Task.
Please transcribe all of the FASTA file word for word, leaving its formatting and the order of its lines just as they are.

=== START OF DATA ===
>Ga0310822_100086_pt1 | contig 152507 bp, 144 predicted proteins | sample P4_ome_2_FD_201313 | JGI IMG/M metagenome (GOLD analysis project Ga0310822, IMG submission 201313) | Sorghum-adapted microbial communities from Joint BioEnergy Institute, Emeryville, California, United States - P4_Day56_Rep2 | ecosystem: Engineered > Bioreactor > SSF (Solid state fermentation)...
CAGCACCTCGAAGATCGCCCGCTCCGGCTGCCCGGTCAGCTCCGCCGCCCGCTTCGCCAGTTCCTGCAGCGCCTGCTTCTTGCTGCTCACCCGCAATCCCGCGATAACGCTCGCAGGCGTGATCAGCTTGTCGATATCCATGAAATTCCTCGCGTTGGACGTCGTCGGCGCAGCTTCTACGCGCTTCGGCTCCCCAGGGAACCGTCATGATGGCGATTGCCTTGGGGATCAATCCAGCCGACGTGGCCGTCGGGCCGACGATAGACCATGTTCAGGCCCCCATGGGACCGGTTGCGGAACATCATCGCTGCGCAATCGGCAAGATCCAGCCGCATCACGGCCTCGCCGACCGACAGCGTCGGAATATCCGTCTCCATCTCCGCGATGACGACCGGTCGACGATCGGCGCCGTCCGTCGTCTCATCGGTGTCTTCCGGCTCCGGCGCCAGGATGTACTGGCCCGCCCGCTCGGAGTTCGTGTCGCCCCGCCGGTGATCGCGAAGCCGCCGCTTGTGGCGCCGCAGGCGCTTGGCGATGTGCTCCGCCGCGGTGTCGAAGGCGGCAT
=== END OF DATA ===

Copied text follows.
>Ga0310822_100086_pt1 | contig 152507 bp, 144 predicted proteins | sample P4_ome_2_FD_201313 | JGI IMG/M metagenome (GOLD analysis project Ga0310822, IMG submission 201313) | Sorghum-adapted microbial communities from Joint BioEnergy Institute, Emeryville, California, United States - P4_Day56_Rep2 | ecosystem: Engineered > Bioreactor > SSF (Solid state fermentation)...
CAGCACCTCGAAGATCGCCCGCTCCGGCTGCCCGGTCAGCTCCGCCGCCCGCTTCGCCAGTTCCTGCAGCGCCTGCTTCTTGCTGCTCACCCGCAATCCCGCGATAACGCTCGCAGGCGTGATCAGCTTGTCGATATCCATGAAATTCCTCGCGTTGGACGTCGTCGGCGCAGCTTCTACGCGCTTCGGCTCCCCAGGGAACCGTCATGATGGCGATTGCCTTGGGGATCAATCCAGCCGACGTGGCCGTCGGGCCGACGATAGACCATGTTCAGGCCCCCATGGGACCGGTTGCGGAACATCATCGCTGCGCAATCGGCAAGATCCAGCCGCATCACGGCCTCGCCGACCGACAGCGTCGGAATATCCGTCTCCATCTCCGCGATGACGACCGGTCGACGATCGGCGCCGTCCGTCGTCTCATCGGTGTCTTCCGGCTCCGGCGCCAGGATGTACTGGCCCGCCCGCTCGGAGTTCGTGTCGCCCCGCCGGTGATCGCGAAGCCGCCGCTTGTGGCGCCGCAGGCGCTTGGCGATGTGCTCCGCCGCGGTGTCGAAGGCGGCAT